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Reviews of "Quantifying the impact of quarantine duration on COVID-19 transmission"

Reviewers: Cliff Kerr (Institute for Disease Modeling) | 📒📒📒◻️◻️ • Andrei Akhmetzhanov (National Taiwan University) | 📗📗📗📗◻️ • Ian Miller (Princeton University) | 📘📘📘📘📘

Published onNov 09, 2020
Reviews of "Quantifying the impact of quarantine duration on COVID-19 transmission"
key-enterThis Pub is a Review of
Quantifying the impact of quarantine duration on COVID-19 transmission
Description

The numbers of confirmed cases of severe acute respiratory syndrome coronavirus 2 (SARS-CoV-2) infection are increasing in many places. Consequently, the number of individuals placed into quarantine is increasing too. The large number of individuals in quarantine has high societal and economical costs. There is ongoing debate about the duration of quarantine, particularly since the fraction of individuals in quarantine who eventually test positive is perceived as being low. We present a mathematical model that uses empirically determined distributions of incubation period, infectivity, and generation time to quantify how the duration of quarantine affects transmission. We use this model to examine two quarantine scenarios: traced contacts of confirmed SARS-CoV-2 cases and returning travellers. We quantify the impact of shortening the quarantine duration in terms of prevented transmission and the ratio of prevented transmission to days spent in quarantine. We also consider the impact of i) test-and-release strategies; ii) reinforced hygiene measures upon release after a negative test; iii) the development of symptoms during quarantine; iv) the relationship between quarantine duration and adherence; and v) the fraction of individuals in quarantine that are infected. When considering the ratio of prevented transmission to days spent in quarantine, we find that the diminishing impact of longer quarantine on transmission prevention may support a quarantine duration below 10 days. This ratio can be increased by implementing a test-and-release strategy, and this can be even further strengthened by reinforced hygiene measures post-release. We also find that unless a test-and-release strategy is considered, the fraction of individuals in quarantine that are infected does not affect the optimal duration of quarantine under our utility metric. Ultimately, we show that there are quarantine strategies based on a test-and-release protocol that, from an epidemiological viewpoint, perform almost as well as the standard 10 day quarantine, but with a lower cost in terms of person days spent in quarantine. This applies to both travellers and contacts, but the specifics depend on the context.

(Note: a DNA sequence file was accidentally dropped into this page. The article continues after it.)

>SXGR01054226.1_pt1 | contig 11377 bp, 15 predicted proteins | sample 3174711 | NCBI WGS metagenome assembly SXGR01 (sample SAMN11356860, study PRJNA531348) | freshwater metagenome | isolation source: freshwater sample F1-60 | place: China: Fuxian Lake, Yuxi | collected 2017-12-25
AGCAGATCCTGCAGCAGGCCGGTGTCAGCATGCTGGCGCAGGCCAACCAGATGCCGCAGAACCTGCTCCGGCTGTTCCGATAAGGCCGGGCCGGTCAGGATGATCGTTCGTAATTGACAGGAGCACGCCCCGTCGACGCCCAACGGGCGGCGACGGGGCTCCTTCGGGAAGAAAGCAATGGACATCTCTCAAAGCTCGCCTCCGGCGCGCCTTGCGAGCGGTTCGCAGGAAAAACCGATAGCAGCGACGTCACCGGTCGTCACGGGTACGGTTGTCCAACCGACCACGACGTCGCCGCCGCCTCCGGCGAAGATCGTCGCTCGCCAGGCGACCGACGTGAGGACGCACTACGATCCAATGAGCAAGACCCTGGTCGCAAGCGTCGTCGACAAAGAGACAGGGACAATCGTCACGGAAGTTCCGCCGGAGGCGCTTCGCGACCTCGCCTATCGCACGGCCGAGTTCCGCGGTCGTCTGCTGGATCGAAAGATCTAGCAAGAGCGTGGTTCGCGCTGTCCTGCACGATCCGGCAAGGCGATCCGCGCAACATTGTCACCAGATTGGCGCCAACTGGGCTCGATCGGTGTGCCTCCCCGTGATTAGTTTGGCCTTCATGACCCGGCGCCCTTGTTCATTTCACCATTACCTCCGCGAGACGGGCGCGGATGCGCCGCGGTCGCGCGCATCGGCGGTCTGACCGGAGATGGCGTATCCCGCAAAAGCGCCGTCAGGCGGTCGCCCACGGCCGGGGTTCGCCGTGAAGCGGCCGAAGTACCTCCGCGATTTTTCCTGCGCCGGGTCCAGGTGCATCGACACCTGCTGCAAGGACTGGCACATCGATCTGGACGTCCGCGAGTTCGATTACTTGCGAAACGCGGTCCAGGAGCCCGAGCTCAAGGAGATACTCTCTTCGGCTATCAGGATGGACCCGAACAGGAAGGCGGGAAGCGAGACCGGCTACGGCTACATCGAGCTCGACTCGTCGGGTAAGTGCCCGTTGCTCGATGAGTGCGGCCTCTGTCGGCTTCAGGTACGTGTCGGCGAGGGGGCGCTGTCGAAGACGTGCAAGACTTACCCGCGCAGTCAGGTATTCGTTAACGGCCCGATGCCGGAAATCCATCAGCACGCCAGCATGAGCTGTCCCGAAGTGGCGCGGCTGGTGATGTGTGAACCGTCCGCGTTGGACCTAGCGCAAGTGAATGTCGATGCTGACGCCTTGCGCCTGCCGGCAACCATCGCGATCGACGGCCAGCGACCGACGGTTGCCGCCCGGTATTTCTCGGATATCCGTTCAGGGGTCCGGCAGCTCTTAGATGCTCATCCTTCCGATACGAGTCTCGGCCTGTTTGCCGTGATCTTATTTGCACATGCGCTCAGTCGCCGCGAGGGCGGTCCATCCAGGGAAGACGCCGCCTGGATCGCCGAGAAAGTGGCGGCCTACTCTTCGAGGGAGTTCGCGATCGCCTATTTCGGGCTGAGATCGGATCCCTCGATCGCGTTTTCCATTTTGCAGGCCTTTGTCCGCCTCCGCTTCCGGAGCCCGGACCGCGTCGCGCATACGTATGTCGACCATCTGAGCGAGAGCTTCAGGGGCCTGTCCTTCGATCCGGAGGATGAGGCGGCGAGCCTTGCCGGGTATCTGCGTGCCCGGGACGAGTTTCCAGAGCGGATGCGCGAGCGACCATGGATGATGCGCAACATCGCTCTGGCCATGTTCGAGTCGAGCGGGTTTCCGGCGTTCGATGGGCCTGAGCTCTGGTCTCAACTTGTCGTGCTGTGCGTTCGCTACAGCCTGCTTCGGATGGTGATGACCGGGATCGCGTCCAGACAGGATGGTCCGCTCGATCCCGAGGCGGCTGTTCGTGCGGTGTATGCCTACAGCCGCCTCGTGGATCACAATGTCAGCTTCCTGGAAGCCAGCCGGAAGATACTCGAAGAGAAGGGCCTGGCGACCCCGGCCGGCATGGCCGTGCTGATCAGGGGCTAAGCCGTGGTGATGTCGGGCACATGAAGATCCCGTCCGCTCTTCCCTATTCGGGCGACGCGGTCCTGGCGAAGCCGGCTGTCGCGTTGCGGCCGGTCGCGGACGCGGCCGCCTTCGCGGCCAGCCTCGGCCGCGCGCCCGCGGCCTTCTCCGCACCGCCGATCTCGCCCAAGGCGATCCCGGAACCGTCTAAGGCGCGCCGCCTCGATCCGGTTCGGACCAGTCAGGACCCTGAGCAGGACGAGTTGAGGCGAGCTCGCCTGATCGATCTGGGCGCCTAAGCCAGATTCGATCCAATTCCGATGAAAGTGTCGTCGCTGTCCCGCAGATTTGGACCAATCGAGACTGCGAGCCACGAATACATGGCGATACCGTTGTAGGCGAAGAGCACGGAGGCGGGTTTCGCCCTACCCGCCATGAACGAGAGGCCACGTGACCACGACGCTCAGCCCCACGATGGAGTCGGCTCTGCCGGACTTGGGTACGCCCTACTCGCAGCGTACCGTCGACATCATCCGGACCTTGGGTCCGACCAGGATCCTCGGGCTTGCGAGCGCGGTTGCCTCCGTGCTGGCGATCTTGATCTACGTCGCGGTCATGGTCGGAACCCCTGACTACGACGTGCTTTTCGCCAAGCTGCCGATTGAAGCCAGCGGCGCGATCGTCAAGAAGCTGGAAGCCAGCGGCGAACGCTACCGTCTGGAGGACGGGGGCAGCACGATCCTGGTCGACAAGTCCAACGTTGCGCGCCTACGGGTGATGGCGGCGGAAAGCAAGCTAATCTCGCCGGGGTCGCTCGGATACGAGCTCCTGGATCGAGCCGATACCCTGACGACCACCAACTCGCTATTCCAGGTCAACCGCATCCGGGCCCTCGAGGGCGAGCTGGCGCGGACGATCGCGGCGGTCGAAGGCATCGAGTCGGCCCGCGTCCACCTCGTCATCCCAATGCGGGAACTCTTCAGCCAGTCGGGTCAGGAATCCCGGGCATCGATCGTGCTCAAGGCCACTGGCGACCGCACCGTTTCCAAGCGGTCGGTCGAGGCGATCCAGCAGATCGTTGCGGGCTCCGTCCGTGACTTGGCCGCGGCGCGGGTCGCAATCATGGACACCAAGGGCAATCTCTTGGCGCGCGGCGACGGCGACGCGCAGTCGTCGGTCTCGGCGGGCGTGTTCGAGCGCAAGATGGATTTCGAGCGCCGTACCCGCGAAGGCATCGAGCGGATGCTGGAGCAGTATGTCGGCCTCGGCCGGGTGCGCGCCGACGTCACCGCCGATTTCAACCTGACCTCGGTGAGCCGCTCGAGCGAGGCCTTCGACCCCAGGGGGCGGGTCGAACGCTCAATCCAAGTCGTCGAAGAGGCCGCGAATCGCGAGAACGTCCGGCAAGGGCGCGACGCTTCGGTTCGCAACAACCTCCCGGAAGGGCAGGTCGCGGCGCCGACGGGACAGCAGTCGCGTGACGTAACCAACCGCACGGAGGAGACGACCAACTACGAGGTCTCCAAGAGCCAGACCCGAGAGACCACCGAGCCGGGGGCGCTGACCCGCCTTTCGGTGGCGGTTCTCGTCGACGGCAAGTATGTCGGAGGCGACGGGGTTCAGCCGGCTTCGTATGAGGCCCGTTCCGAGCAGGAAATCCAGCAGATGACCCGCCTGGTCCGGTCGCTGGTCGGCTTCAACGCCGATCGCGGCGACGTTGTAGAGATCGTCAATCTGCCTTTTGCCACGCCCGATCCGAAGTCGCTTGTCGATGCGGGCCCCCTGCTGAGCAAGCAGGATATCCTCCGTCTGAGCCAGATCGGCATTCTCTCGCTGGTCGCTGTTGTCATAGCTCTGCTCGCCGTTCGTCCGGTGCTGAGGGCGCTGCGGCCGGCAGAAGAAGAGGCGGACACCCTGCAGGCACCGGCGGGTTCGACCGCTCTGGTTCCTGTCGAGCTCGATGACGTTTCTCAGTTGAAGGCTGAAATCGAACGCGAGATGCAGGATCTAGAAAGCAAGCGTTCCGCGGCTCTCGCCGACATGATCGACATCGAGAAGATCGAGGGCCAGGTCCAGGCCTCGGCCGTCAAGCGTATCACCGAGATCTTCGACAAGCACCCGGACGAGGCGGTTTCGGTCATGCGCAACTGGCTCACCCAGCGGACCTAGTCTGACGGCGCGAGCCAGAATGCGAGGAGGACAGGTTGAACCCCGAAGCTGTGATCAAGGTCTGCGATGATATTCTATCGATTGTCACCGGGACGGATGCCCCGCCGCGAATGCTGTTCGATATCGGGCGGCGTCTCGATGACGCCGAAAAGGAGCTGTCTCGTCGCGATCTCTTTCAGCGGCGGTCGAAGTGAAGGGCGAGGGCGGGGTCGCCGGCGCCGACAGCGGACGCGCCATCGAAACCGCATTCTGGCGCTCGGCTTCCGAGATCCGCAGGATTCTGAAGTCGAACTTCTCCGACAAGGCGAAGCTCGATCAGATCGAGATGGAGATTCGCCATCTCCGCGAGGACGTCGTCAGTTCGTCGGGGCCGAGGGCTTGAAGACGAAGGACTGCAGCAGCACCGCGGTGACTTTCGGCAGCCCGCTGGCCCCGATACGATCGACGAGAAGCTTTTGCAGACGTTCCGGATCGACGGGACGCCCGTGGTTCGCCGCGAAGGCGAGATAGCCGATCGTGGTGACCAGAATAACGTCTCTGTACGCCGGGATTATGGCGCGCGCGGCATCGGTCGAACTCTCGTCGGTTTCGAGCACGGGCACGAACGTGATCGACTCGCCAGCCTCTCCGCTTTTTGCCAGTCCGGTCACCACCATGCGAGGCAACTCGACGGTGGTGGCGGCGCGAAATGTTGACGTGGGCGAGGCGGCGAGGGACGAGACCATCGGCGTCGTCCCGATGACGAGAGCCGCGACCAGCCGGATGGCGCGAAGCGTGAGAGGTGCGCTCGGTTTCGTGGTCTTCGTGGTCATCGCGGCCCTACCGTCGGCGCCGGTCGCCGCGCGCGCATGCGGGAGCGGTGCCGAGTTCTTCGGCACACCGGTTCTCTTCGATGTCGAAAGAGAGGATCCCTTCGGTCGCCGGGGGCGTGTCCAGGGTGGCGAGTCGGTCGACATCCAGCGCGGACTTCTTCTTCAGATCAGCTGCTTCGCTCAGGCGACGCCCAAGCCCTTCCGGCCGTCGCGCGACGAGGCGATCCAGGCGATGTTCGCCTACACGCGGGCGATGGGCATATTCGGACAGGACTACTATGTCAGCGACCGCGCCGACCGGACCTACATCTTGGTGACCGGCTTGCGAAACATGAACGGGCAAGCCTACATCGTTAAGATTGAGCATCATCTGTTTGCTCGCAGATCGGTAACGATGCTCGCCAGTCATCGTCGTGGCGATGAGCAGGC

To read the original manuscript, click the link above.

Summary of Reviews: A 10-day quarantine maximizes utility compared to longer quarantines, and 'test and release' strategies increase the utility of shorter quarantines. While methods were generally supported, authors could better outline modeling assumptions and clarify societal implications.

Reviewer 1 (Cliff Kerr) | 📒📒📒 ◻️◻️

Reviewer 2 (Andrei Akhmetzhanov) | 📗📗📗📗◻️

Reviewer 3 (Ian Miller) | 📘📘📘📘📘

RR:C19 Strength of Evidence Scale Key

📕 ◻️◻️◻️◻️ = Misleading

📙📙 ◻️◻️◻️ = Not Informative

📒📒📒 ◻️◻️ = Potentially Informative

📗📗📗📗◻️ = Reliable

📘📘📘📘📘 = Strong

To read the reviews, click the links below. 

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